More than 125 years have gone by since the last annotated version of The Bible in Spain saw the light. Now, Peter Missler’s new, illustrated Gabicote edition of Borrow’s masterpiece is available for free on the internet, and offers the integral text of Borrow’s travelogue, augmented by many fragments of text missing in the published versions, plus numerous explicatory footnotes containing the accumulated research and scholarship of the last hundred years.
Chapters may be read on-line or downloaded separately in pdf format.
Peter Missler’s book
The Treasure Hunter of Santiago
tells the true story of Benedict Mol, one of the most remarkable characters in Borrow’s
Bible in Spain
. Although Borrow changed many details, Missler’s research proves that the Swiss vagrant did indeed exist, and went to Santiago de Compostela in August 1838, sponsored by the Spanish Minister of Finance, to dig up a ‘Schatz’ hidden in the cesspool of a VD clinic by Napoleon’s French soldiers.
For sample chapters and ways to order see the website of Durrant publishing.
George Borrow went to Spain in 1836 to print and distribute holy scripture in the vernacular language, an audacious enterprise which quickly brought him into conflict with the Catholic Church and the conservative authorities. Peter Missler’s exhaustive study reconstructs the details of production, the sales methods and the sales numbers of Borrow’s Scio New Testament over the years 1837-1839, and includes the first ever integral reproduction of Borrow’s expense accounts with the Bible Society.
For sample chapters and ways to order see the website of Durrant publishing.
What You Will Find On This Website
The present website offers in-depth articles by various authors on George Borrow’s four “Spanish” publications: the Scio New Testament, the “Gypsy Luke” (or Embéo e Majaró Lucas), The Zincali, and The Bible in Spain. Some of these articles have already appeared in hard-print magazines. Others are new and original. The object of collecting them here is to make them available to a wider public and to researchers investigating George Borrow’s life, writings and times, particularly his Spanish years from 1836 to 1840.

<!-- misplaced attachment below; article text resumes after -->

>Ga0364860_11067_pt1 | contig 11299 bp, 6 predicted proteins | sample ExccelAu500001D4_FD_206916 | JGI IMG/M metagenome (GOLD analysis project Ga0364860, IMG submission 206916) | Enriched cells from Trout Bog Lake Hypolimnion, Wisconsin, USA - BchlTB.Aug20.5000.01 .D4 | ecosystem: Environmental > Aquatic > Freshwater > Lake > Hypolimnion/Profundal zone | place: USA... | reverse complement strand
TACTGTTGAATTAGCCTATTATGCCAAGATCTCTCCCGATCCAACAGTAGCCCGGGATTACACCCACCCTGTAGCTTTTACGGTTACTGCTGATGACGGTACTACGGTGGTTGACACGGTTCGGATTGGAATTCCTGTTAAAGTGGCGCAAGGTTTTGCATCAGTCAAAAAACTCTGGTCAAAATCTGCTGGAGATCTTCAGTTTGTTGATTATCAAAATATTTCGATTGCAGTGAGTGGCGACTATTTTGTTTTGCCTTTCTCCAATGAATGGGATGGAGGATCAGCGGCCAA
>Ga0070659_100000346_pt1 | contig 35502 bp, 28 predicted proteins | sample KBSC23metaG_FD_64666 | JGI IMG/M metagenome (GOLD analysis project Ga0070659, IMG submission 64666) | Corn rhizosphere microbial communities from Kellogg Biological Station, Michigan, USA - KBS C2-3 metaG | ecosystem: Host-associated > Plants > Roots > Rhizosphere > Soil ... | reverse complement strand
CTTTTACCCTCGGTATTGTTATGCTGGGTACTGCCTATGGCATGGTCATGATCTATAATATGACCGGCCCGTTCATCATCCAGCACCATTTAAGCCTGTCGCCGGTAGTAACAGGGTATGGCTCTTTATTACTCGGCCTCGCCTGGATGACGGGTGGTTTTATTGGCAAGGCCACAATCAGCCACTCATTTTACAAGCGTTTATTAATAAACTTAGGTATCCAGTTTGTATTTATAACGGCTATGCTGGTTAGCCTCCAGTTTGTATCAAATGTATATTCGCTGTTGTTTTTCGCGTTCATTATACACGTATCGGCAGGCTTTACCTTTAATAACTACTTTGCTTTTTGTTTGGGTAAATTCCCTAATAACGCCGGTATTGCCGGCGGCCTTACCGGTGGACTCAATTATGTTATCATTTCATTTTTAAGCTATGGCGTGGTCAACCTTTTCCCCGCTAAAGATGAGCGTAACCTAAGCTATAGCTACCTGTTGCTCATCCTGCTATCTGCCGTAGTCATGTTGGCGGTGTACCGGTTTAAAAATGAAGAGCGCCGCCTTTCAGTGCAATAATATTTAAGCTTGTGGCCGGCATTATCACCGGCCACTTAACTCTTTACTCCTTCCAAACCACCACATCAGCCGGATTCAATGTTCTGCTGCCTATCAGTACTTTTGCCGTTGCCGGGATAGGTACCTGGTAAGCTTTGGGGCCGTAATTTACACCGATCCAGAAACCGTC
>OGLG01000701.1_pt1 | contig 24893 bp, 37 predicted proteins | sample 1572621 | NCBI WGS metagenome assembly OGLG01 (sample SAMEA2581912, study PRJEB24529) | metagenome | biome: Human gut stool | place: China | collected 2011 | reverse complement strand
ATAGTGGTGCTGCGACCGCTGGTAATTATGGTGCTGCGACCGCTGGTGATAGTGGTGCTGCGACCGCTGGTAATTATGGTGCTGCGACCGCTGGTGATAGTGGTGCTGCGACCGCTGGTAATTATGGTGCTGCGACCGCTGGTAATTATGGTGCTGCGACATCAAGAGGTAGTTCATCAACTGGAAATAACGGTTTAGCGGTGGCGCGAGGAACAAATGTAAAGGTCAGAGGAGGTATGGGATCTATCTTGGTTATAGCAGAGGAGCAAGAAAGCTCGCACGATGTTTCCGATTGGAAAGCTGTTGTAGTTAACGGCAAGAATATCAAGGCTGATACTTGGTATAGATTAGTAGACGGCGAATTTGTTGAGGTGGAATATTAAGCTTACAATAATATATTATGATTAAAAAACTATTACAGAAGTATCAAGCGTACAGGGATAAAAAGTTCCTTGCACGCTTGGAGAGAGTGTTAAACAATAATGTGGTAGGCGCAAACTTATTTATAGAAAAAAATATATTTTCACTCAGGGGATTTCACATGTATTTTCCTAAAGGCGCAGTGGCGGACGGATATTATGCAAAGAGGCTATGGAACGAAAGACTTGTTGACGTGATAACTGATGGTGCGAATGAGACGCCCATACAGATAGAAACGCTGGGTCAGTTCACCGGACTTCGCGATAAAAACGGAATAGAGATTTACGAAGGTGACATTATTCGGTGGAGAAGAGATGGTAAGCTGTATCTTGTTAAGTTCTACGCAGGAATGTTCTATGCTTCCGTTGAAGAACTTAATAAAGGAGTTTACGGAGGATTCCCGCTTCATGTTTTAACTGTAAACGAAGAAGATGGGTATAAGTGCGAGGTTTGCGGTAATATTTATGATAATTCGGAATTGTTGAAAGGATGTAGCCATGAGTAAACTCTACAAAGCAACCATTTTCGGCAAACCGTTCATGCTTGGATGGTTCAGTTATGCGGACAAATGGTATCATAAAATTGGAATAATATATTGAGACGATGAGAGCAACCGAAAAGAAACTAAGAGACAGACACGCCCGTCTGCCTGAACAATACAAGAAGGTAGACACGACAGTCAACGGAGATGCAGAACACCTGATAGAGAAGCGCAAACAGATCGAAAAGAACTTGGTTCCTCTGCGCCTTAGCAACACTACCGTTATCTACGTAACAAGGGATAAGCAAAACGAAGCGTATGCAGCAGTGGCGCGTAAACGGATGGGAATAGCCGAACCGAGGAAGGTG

The articles posted here are not strictly academic, although we do aim for a reasonable measure of scholarly accuracy. First and foremost, however, we wish to offer a wide variety of subjects treated, where possible, in an elegant and even enjoyable manner.
Copyright & Conditions of Use
Unless otherwise noted at the top of the individual articles, we consider these investigations very much ‘in the Public Domain’, as the modern expression goes. That is to say that anybody interested in the subject is welcome to read, print, download, quote, copy and pillage to his heart’s delight. In case of copy or pillage it would be appreciated if the source and the author got mentioned. But if this is not done, the shameless scoundrel does not need to worry about possible visits from a Borrovian Task-force of literary lawyers and scholarly commandos. He will merely have to fear for the state of his karma, which is worse. (In case of copyrighted articles permission must be sought from the author for any use made of the text, except short quotes provided with proper reference to source.)
Questions and Enquiries
For further questions about George Borrow, his life, his writings and his place in literature, please contact the George Borrow Society
The Makings of this Website
Content for this website was made or gathered by Peter Missler.
List of Articles, by subject
The Spanish Years - General
The Story of the Four Books - by Peter Missler
An introduction to George Borrow’s four ‘Spanish’ publications: The Scio New Testament; Embéo e Majaró Lucas (aka The Gypsy Luke); The Zincali; and The Bible in Spain.
Any Time for Medicine - By Peter Missler
. PDF, 600 KB
Toast to ‘Borrovians The World Over’ during the bi-centennial George Borrow Memorial Dinner, on 5 July 2003 in the King of Hearts Hotel, Norwich.
George Borrow and the Spanish Press - By Antonio Giménez Cruz
. PDF, 8.5 MB
The classic article by Antonio Giménez Cruz on Borrow’s battles with his adversaries in the Spanish newspapers and magazines of the late 1830s.
An Astonishing Correspondent. George Borrow and the Bible Society - by Kathleen Cann
This article describes the sometimes stormy relationship of George Borrow with his employers, the British and Foreign Bible Society, during the 7 years he spent in their service in Russia and Spain.
Borrow’s Spanish Journey - by Ann Ridler.
The text analyses the way in which George Borrow treated his personal experiences in Spain to compose The Zincali and The Bible in Spain.
Writing against Rome. Anti-Catholicism and the Shaping of Borrow’s Work - By David Chandler
George Borrow claimed that he had 'written against Rome with all his heart, with all his mind, with all his soul, and with all his strength', and most of his works contain at least some anti-Catholic material. In this article, David Chandler examines how anti-Catholicism influenced the subject and even the form of Borrow's books.
The Monetary System of Borrow’s Spain (1830-1840) - by Peter Missler
A short, comprehensive exposé of the different Spanish coins and currencies in the 1830s, and of the exchange rates between English and Spanish money.